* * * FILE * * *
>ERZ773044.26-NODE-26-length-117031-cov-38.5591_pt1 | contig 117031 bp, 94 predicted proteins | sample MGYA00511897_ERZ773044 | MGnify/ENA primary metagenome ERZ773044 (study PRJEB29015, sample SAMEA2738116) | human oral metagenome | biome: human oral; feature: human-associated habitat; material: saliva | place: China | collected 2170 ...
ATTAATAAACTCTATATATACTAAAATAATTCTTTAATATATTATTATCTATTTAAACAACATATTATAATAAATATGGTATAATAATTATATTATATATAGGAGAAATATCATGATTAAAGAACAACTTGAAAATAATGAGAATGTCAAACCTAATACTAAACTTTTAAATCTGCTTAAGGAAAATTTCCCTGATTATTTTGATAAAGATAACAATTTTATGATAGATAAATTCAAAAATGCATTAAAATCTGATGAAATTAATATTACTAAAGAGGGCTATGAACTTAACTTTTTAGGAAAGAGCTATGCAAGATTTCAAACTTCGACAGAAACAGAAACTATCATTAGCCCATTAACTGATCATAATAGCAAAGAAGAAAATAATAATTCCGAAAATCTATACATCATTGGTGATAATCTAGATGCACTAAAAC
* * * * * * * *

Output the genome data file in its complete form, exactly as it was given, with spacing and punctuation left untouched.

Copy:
>ERZ773044.26-NODE-26-length-117031-cov-38.5591_pt1 | contig 117031 bp, 94 predicted proteins | sample MGYA00511897_ERZ773044 | MGnify/ENA primary metagenome ERZ773044 (study PRJEB29015, sample SAMEA2738116) | human oral metagenome | biome: human oral; feature: human-associated habitat; material: saliva | place: China | collected 2170 ...
ATTAATAAACTCTATATATACTAAAATAATTCTTTAATATATTATTATCTATTTAAACAACATATTATAATAAATATGGTATAATAATTATATTATATATAGGAGAAATATCATGATTAAAGAACAACTTGAAAATAATGAGAATGTCAAACCTAATACTAAACTTTTAAATCTGCTTAAGGAAAATTTCCCTGATTATTTTGATAAAGATAACAATTTTATGATAGATAAATTCAAAAATGCATTAAAATCTGATGAAATTAATATTACTAAAGAGGGCTATGAACTTAACTTTTTAGGAAAGAGCTATGCAAGATTTCAAACTTCGACAGAAACAGAAACTATCATTAGCCCATTAACTGATCATAATAGCAAAGAAGAAAATAATAATTCCGAAAATCTATACATCATTGGTGATAATCTAGATGCACTAAAAC